A new study by political economist Dr Alex Lo has concluded that the country’s reduced political debate could be to blame for the lack of concern. “In China popular environmentalism is biased towards immediate environmental threats”, such as desertification and pollution, Lo writes, “giving little impetus to a morally driven climate change movement”.

For the international community, all is well and good as long as the Chinese government continues along its current trajectory. But without an engaged public to hold it to account there’s always a chance its promises may fade into thin air.

So perhaps the UK’s tendency to moan about how hard it is to care about the (seemingly) remote impacts of climate change isn’t all bad. At least we know it is something worth moaning about. And perhaps we care more than we let on to each other.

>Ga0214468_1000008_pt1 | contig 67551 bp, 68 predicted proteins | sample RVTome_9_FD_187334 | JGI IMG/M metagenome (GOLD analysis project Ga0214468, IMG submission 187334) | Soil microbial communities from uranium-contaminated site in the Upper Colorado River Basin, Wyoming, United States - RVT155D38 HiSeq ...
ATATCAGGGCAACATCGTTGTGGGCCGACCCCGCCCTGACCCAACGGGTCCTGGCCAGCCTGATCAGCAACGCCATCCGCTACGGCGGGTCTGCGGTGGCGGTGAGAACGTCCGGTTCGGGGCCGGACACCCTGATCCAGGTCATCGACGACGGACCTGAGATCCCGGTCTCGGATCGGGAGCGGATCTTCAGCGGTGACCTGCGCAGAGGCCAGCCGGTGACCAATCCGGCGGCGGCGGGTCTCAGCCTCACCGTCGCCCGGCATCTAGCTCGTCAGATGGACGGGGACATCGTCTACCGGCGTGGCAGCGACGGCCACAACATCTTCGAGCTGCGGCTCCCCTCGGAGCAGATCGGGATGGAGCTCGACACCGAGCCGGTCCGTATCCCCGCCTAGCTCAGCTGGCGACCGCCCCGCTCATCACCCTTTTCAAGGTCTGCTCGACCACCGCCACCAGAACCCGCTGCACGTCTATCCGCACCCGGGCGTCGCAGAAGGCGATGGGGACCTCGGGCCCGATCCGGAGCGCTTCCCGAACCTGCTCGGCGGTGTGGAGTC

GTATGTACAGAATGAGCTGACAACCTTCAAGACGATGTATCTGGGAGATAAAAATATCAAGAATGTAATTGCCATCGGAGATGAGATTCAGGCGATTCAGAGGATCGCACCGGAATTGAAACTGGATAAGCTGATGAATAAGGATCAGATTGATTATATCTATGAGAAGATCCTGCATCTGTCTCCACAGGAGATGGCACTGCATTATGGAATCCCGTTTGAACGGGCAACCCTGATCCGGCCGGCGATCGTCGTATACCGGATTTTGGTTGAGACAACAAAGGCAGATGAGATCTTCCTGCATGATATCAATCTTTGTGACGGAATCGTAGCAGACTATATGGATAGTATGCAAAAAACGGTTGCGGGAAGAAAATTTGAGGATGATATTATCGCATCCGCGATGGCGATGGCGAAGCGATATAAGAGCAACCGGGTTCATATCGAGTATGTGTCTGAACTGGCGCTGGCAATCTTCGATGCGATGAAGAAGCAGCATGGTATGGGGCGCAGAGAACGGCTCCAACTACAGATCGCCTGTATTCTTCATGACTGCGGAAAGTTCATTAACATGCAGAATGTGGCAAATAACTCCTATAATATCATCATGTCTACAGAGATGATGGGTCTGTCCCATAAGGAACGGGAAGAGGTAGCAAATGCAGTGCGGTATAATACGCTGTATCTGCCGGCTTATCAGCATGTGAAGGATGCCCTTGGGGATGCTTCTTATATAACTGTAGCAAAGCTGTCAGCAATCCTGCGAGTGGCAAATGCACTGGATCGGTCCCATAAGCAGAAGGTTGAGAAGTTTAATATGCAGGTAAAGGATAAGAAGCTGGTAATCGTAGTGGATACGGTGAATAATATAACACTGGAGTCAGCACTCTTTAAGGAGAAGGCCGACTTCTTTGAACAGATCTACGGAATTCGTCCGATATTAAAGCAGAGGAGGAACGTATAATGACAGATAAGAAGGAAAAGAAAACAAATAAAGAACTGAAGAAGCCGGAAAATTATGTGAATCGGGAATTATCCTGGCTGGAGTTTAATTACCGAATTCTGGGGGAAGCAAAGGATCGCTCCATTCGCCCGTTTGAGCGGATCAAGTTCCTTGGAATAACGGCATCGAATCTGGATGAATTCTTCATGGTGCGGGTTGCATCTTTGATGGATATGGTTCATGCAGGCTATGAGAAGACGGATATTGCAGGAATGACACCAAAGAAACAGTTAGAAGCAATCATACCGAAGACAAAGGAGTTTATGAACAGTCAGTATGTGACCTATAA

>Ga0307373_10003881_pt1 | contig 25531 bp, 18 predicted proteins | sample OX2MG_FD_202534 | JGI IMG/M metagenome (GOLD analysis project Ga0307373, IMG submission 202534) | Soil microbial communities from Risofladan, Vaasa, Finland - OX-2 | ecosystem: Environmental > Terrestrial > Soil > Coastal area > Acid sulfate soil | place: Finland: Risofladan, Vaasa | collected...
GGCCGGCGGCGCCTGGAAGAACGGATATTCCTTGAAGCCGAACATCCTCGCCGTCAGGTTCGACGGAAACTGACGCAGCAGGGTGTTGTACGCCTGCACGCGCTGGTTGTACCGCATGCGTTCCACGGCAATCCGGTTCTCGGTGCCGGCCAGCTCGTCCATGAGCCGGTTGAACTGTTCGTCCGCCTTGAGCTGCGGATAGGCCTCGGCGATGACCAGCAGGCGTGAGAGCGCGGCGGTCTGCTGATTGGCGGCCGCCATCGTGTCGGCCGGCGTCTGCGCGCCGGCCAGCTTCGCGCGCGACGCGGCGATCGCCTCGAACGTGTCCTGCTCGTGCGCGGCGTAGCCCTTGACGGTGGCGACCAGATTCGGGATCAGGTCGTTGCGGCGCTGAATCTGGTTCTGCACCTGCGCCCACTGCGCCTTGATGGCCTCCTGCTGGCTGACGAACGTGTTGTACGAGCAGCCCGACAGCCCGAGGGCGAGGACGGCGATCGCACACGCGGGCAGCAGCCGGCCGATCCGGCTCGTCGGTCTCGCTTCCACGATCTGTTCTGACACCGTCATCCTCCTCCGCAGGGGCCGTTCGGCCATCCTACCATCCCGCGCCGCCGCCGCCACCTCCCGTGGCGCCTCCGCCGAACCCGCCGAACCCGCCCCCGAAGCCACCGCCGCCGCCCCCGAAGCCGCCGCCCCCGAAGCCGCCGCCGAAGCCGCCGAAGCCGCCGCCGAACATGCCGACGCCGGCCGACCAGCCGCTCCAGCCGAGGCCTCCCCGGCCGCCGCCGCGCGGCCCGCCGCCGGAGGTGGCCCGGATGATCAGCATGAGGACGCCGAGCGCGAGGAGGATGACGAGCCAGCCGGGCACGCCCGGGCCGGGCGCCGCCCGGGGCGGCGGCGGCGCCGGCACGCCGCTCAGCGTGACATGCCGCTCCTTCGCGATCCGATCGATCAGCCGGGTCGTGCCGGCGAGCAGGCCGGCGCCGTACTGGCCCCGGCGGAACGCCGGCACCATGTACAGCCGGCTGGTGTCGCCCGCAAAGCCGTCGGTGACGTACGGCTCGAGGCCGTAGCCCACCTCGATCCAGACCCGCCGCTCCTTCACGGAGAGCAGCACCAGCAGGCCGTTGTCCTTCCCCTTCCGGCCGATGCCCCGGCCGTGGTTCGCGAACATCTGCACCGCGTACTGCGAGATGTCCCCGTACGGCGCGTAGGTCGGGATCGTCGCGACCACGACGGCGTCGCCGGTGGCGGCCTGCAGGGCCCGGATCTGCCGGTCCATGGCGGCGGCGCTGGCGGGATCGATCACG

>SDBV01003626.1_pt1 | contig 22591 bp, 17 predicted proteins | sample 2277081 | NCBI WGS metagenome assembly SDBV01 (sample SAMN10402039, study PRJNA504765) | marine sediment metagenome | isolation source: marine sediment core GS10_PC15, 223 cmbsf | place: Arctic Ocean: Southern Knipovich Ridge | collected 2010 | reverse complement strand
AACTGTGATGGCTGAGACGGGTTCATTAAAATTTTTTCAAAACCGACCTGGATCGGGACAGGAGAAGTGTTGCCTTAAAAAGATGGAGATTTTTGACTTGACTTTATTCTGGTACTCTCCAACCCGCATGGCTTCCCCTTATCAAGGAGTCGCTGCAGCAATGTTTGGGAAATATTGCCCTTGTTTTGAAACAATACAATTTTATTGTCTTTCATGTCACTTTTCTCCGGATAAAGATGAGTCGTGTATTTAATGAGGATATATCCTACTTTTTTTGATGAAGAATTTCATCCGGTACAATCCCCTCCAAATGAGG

Statistics published this summer by the Department of Energy and Climate Change reveal that three quarters of the British public support subsidies for renewable energy, despite only 10 per cent thinking that the figure is that high. “Even if the public think the consensus is not there, there are encouraging signs that it is,” says Liz Callegari, Head of Campaigns at WWF. “Concern for climate change is growing.”

As Price puts it, “You can think of climate change as this kind of marathon effort that we have to address and in Paris we just have to get people walking across the start line together”. Maybe then we will all be ready to run.

India Bourke is the New Statesman's editorial assistant.